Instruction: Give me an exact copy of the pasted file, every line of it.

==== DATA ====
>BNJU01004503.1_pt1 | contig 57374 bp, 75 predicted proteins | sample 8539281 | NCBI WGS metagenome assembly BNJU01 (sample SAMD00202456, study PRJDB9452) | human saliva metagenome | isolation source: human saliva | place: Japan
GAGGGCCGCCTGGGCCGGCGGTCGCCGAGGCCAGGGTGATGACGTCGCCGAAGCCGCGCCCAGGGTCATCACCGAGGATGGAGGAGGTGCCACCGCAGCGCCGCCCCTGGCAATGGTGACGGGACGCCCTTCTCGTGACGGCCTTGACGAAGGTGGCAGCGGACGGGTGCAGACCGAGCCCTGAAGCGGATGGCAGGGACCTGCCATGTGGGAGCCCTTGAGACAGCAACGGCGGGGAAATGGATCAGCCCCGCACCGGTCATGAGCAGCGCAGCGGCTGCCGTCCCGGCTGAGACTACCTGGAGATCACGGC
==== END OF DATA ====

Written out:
>BNJU01004503.1_pt1 | contig 57374 bp, 75 predicted proteins | sample 8539281 | NCBI WGS metagenome assembly BNJU01 (sample SAMD00202456, study PRJDB9452) | human saliva metagenome | isolation source: human saliva | place: Japan
GAGGGCCGCCTGGGCCGGCGGTCGCCGAGGCCAGGGTGATGACGTCGCCGAAGCCGCGCCCAGGGTCATCACCGAGGATGGAGGAGGTGCCACCGCAGCGCCGCCCCTGGCAATGGTGACGGGACGCCCTTCTCGTGACGGCCTTGACGAAGGTGGCAGCGGACGGGTGCAGACCGAGCCCTGAAGCGGATGGCAGGGACCTGCCATGTGGGAGCCCTTGAGACAGCAACGGCGGGGAAATGGATCAGCCCCGCACCGGTCATGAGCAGCGCAGCGGCTGCCGTCCCGGCTGAGACTACCTGGAGATCACGGC